2008 (UPDATED)

2008 was a historic year; even though I’m a pretty young guy, I don’t think I’ll ever forget it, and I certainly hope I don’t. 

Of course, getting Barack Obama elected was the easy part.  The hard part starts on January 20th, 2009, when the new administration starts to tackle the problems left behind by the Bush administration.

There are plenty of lists and retrospectives out there written far better than anything I could produce.  But, for tonight, here’s that famous Will.I.Am video, which helped get me through some of the more trying periods of the election:

And here’s Jed Lewison’s fantastic retrospective of Election Night 2008: 

Happy New Year, everyone.  Go out there and have some fun tonight; you’ve all earned it.  But we have our work cut out for us starting tomorrow.

UPDATE: Here are the 10 worst predictions of 2008 from Foreign Policy.

And here’s another list of the 10 worst predictions of 2008 from BusinessWeek.


Fiscal Conservatism

I guess “fiscal conservatism” means paying people with IOUs:

[California] State Controller John Chiang warned Tuesday that the first group to get hit in the wallet by California’s budget debacle is likely to include legislators – and it could happen as early as Feb. 1.

The bad news is that next in line to get IOUs instead of cash would be Californians awaiting state income tax refunds and companies that do business with the state.

In a letter to state agencies, Chiang said his office was projecting the state would run out of cash around the beginning of March.

Without a deficit-closing deal between legislators and Gov. Arnold Schwarzenegger, Chiang said, his office “has no choice but to pursue the deferral of potentially billions of dollars in payments and/or the issuance of individual registered warrants, commonly referred to as IOUs.”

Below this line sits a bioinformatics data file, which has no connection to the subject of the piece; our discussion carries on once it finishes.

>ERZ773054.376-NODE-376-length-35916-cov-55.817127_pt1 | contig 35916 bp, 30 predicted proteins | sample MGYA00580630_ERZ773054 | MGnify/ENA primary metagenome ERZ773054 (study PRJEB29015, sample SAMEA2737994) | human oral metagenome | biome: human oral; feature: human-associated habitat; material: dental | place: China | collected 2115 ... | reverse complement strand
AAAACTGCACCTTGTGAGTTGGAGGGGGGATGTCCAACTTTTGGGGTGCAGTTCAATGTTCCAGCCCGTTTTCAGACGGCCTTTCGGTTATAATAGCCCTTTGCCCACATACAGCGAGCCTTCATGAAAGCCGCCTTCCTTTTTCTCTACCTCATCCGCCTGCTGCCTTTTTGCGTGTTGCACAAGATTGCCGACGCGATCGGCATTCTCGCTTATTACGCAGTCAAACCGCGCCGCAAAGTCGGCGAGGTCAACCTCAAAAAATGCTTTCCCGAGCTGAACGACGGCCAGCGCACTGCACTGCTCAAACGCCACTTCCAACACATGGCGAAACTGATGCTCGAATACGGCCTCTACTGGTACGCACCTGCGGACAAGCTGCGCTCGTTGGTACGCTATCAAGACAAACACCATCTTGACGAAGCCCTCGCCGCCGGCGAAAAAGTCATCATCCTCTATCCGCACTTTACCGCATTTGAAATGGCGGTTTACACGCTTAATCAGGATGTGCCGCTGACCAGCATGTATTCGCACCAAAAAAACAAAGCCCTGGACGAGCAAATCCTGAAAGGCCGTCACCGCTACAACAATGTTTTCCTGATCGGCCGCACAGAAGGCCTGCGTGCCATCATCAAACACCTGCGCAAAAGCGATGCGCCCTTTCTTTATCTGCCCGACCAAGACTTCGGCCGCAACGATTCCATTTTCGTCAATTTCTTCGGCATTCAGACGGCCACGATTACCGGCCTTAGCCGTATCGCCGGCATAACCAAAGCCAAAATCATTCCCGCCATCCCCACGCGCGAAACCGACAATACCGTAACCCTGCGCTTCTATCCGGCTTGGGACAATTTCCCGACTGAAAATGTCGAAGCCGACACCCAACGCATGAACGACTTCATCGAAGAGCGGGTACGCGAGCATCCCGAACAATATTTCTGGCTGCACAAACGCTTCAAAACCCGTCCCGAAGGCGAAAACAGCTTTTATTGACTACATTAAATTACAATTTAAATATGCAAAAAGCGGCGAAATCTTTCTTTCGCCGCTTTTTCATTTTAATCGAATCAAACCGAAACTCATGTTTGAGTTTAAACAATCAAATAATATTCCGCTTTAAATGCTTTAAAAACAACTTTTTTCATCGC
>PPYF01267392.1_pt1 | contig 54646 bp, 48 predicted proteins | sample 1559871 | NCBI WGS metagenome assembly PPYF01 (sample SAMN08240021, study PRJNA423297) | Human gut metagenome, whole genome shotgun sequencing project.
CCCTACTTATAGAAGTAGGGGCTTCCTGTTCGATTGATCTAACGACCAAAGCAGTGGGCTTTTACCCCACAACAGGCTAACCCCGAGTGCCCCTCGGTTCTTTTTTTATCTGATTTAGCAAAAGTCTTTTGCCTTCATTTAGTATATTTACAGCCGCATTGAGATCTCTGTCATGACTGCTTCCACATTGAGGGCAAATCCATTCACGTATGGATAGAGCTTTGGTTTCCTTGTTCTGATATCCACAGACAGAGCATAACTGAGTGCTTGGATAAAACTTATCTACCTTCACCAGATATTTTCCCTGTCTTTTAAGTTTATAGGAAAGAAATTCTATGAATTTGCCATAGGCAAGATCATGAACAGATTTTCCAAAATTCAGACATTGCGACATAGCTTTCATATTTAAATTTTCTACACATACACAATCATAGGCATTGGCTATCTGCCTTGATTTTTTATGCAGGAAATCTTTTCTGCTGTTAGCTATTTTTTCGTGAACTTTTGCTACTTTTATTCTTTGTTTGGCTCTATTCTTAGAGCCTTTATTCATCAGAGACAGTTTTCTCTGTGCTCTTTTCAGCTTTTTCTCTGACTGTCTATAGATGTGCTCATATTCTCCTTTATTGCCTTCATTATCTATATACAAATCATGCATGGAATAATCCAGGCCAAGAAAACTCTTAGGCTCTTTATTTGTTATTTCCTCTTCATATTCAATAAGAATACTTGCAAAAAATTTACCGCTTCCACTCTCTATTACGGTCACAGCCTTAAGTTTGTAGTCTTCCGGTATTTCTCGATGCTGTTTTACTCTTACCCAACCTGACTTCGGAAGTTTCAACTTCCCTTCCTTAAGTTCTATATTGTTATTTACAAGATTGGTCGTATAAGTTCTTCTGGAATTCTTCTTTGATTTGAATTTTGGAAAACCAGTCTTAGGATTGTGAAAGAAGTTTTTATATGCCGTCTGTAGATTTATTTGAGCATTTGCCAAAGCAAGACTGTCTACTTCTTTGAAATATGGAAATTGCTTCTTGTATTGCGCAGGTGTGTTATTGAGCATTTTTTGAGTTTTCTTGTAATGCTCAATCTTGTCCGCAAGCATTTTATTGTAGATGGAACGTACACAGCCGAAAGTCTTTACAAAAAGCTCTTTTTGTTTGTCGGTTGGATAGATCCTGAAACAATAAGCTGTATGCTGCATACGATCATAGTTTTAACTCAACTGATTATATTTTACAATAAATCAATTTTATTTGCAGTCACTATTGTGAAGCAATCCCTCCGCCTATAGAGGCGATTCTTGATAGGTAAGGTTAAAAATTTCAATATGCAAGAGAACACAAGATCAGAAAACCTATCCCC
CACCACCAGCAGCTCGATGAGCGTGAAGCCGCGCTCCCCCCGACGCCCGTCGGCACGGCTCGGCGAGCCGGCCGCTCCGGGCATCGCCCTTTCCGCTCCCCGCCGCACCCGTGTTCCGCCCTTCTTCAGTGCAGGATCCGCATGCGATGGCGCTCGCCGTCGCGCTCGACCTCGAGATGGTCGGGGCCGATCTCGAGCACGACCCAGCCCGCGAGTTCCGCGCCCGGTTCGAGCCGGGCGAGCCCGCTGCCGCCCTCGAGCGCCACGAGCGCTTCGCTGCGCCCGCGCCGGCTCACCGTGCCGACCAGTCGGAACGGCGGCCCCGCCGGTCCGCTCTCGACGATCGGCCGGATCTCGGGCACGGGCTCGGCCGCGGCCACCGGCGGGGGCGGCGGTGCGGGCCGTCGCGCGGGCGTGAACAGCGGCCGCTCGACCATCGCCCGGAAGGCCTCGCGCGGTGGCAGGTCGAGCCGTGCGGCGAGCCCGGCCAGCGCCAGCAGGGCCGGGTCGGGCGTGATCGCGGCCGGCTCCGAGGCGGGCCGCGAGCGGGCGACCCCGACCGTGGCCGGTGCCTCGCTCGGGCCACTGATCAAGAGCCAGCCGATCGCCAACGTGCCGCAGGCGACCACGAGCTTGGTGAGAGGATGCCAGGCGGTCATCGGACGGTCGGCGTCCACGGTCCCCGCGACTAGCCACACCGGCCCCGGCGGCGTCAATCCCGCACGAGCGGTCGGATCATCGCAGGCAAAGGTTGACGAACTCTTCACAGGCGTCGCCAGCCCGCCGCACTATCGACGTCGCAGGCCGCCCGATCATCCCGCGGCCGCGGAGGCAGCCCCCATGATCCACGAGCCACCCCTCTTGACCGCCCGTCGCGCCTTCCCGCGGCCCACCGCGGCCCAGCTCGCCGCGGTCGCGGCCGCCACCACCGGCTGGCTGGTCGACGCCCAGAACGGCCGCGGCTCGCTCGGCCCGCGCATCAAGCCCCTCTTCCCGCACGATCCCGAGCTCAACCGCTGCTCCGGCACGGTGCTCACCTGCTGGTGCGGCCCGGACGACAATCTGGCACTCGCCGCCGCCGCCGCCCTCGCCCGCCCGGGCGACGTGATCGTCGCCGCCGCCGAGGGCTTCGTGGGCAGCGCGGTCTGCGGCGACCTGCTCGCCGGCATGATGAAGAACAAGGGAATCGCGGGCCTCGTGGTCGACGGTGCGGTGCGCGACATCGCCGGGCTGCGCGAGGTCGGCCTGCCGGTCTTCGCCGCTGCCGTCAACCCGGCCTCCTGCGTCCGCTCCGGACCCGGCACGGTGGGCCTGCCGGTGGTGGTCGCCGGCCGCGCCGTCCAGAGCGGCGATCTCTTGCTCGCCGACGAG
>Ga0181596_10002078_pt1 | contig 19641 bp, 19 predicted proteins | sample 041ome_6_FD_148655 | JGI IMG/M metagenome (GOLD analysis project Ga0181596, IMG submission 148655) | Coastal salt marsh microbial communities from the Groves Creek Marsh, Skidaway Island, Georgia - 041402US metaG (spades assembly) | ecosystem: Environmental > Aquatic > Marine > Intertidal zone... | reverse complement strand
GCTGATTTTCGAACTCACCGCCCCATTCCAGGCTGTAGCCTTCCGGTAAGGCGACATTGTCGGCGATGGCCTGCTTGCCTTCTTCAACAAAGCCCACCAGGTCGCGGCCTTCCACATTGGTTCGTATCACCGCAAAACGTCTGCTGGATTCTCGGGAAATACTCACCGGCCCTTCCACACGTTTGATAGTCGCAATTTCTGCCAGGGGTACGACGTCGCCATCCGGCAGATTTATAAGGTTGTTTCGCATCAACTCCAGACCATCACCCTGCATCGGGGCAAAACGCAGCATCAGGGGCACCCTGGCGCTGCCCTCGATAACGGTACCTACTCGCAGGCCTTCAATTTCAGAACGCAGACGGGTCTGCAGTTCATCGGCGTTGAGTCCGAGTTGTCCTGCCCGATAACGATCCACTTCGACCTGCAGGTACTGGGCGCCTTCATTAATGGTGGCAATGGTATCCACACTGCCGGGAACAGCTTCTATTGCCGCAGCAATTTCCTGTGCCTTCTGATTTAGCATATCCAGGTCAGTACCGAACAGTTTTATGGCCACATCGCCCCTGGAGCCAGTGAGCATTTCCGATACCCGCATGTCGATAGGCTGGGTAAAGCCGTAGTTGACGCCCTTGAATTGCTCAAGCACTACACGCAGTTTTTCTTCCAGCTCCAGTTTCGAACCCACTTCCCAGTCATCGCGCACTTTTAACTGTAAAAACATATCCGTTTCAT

[Emphasis mine]

Also, Governor Schwarzenegger’s pointless antagonism of state legislators isn’t helping.

Remember, Arnold Schwarzenegger became Governor because his predecessor, Gray Davis, had almost the exact same budgetary problems as he’s having now (it’s funny how well-funded recall campaigns only seem to crop up when it’s a Democrat mismanaging the state, right?).

But  hey, isn’t this how conservatism works? Get elected by attacking the incumbent for doing something bad, then do that same bad thing once you’re in office, mismanage your government, pointlessly insult your political opponents,  and then declare that you’re the good guy and everyone else are the bad guys.

I won’t dispute the fact that California’s government is broken and has been for a very long time.  But it doesn’t help when you elect (and re-elect) people to run the state who clearly have no idea what they’re doing.  I support the idea that anyone should be able to get elected to public office, but it’s clear that Schwarzenegger isn’t a very good governor, and the fact that he’s serving his second term as the leader of America’s largest state and the world’s fifth-largest economy is a sad reflection on California politics.

Israel-Palestine: Unintended Consequences

Palestinian journalist Daoud Kuttab writes in the Washington Post:

The disproportionate and heavy-handed Israeli attacks on Gaza have been a bonanza for Hamas. The movement has renewed its standing in the Arab world, secured international favor further afield and succeeded in scuttling indirect Israeli-Syrian talks and direct Palestinian-Israeli negotiations. It has also greatly embarrassed Israel’s strongest Arab neighbors, Egypt and Jordan.

While it is not apparent how this violent confrontation will end, it is abundantly clear that the Islamic Hamas movement has been brought back from near political defeat while moderate Arab leaders have been forced to back away from their support for any reconciliation with Israel